The conventional clock extraction circuit shown in FIG. 1 comprises edge detecting circuit 1 for detecting the changing point of a non-return zero signal inputted from input terminal 10, phase comparator 4 for comparing, based on the output of edge detecting circuit 1 and the output signal of voltage control oscillator 7, the phase of the received non-return zero signal with that of the output signal of voltage control oscillator 7, low pass filter 6 for outputting only a signal having a specified low frequency, and voltage control oscillator 7 for oscillating a pulse signal according to a signal sent from low pass filter 6 and sending the oscillated pulse signal to output terminal 20 and phase comparator 4.

In the foregoing conventional clock extraction circuit, it is the phase comparator that always determines a speed limit for enabling a stable operation to be performed. In other words, in order to receive a non-return zero signal having a transmission speed of f [b/s], the phase comparator must be operated also at the speed of f [Hz]. However, since there is a limit to the operational speed of a currently available phase comparator, the number of phase comparators that can actually operate stably at high speeds is very small.

As apparent from the foregoing, in a communication system which uses a receiver including the conventional clock extraction circuit, there is a limit to the operational speed of the phase comparator and, consequently, the information transmission speed of the entire communication system is limited.

Some phase comparators that can operate at high speeds have been realized. However, since these are very costly and large in size, it is impossible to satisfy market requests for reduction in cost and size of the device.

Japanese unexamined Patent Publication No. 1988-7050 discloses a timing clock extraction circuit, which comprises a first frequency divider for frequency-dividing the output of a voltage control oscillator to a frequency band nearly equal to the transmission speed of an inputted signal, and a second frequency divider for frequency-dividing the output of the first frequency divider to 1/2, then the output of the second frequency divider is inputted to a phase comparator. However, this timing clock extraction circuit is disadvantageous in that, as described later, if used for detecting a non-return zero signal, its configuration may produce an error value as a phase difference.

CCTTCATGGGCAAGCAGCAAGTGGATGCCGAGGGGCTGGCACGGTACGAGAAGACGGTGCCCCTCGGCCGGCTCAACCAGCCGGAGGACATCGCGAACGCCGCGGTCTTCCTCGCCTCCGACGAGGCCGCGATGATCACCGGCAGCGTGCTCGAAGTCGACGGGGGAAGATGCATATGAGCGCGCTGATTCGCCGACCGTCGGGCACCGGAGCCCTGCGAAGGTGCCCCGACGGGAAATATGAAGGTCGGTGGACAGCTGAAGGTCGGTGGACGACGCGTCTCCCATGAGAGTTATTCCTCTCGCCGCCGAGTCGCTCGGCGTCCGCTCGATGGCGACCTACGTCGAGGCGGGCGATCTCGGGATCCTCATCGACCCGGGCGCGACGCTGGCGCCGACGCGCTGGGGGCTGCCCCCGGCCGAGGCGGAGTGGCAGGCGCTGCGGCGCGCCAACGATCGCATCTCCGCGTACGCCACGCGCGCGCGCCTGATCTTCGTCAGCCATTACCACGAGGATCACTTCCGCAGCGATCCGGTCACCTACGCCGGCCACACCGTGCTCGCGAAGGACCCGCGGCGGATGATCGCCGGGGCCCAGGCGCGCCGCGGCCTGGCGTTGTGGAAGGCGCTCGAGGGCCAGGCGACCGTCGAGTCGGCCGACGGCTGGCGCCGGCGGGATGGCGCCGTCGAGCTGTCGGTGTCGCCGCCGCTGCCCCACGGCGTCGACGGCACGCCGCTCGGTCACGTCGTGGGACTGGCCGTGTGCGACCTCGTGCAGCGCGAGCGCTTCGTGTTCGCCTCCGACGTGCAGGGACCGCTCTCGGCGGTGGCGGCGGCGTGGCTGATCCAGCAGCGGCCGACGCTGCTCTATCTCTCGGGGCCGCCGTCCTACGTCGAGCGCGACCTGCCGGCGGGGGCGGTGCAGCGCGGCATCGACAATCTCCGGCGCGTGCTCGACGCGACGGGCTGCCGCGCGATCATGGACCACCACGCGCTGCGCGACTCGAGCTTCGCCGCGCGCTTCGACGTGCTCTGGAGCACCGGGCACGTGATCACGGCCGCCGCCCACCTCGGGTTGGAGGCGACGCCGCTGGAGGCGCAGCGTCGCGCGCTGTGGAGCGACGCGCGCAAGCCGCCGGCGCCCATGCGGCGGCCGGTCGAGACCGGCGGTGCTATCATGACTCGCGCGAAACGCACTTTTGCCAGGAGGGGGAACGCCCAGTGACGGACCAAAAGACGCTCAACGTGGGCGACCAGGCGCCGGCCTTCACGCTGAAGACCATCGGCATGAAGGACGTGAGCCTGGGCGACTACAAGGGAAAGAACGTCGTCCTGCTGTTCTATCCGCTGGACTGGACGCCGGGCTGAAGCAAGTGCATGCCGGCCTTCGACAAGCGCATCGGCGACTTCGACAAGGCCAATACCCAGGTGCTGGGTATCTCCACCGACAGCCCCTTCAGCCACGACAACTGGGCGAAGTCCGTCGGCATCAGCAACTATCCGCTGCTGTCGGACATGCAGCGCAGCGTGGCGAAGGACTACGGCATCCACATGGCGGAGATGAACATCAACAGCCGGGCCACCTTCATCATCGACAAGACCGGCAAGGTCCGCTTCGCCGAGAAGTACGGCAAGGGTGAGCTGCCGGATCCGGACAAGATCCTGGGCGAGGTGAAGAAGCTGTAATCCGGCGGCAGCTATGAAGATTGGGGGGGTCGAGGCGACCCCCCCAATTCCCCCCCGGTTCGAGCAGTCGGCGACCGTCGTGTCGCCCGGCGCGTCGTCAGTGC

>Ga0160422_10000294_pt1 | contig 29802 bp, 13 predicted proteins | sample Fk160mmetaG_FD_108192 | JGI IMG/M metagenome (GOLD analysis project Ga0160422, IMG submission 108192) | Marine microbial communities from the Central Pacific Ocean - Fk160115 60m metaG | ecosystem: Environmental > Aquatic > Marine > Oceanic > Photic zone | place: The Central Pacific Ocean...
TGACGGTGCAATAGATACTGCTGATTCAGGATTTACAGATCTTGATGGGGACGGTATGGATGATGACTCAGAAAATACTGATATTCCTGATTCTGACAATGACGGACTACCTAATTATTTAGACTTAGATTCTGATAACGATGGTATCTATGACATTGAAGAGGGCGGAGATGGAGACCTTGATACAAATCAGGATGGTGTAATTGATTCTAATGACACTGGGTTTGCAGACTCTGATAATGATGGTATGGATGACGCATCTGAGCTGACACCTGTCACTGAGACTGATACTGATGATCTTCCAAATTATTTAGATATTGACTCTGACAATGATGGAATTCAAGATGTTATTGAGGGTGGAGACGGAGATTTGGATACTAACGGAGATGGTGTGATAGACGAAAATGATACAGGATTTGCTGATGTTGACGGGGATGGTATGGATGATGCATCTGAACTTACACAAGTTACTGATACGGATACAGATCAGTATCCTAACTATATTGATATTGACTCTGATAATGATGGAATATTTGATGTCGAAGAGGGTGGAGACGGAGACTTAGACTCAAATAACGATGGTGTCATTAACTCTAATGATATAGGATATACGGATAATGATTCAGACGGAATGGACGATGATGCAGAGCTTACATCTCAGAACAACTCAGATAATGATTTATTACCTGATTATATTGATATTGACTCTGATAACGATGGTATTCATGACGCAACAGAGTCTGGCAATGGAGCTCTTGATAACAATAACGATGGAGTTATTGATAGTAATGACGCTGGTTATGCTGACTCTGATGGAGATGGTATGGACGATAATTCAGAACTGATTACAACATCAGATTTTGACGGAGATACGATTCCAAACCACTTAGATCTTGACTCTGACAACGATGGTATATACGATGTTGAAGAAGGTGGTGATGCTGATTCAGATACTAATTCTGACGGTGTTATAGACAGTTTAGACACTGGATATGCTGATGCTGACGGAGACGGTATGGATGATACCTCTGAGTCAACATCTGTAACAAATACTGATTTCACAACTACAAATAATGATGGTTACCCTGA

SUMMARY OF THE INVENTION

The present invention was made in order to solve the foregoing problems of the conventional clock extraction circuit, and it is an object of the invention to provide a high operational speed clock extraction circuit to be manufactured compact at low cost.

The present invention is advantageous in that even if a phase comparator having the same operational speed as that of the conventional phase comparator is used, a novel configuration according to the invention enables a high-speed clock extraction to be realized. For the operational speed of the phase comparator included in the conventionally configured clock extraction circuit, an operational speed equal to the transmission speed of data input signal was required. Consequently, the operational speed of the clock extraction circuit is limited by the operational speed of the phase comparator. However, the configuration of the present invention needs only half the transmission speed of a data input signal for the operational speed of the phase comparator. Accordingly, clock extraction can be performed at a high speed. Also, if the same phase comparator as that in the conventional circuit is used, data signal clock extraction can be performed at a high speed up to a transmission speed twice as fast as a conventional speed. Further, according to the present invention, since such a high-speed clock extraction circuit can be configured on a chip, size and costs for the high-speed clock extraction circuit can be reduced more than the conventional case.

The above and other objects, features, and advantages of the present invention will become apparent from the following description referring to the accompanying drawings which illustrate an example of a preferred embodiment of the present invention.

BRIEF DESCRIPTION OF THE DRAWINGS

FIG. 1 is a block diagram showing a configuration of a conventional example.

FIG. 2 is a block diagram showing a configuration of a first embodiment of the present invention.

FIGS. 3a to 3e are time charts each showing problems when phase comparison is performed between signals frequency-divided in the conventional example.

FIGS. 4a to 4c are views each showing an output characteristic of a phase comparator with respect to a phase difference.

FIGS. 5a to 5g are time charts each illustrating an operation according to the present invention.

FIG. 6 is a circuit diagram showing an example of an edge detecting circuit.

FIG. 7 is a circuit diagram showing an example of a frequency divider.

FIG. 8 is a circuit diagram showing an example of a phase comparator.

FIG. 9 is a block diagram showing a configuration of a second embodiment of the present invention.

FIG. 10 is a block diagram showing a configuration of a third embodiment of the present invention.

FIG. 11 is a block diagram showing a configuration of a fourth embodiment of the present invention.

FIG. 12 is a circuit diagram showing an example of a double edge detecting circuit.

DETAILED DESCRIPTION OF THE PREFERRED EMBODIMENTS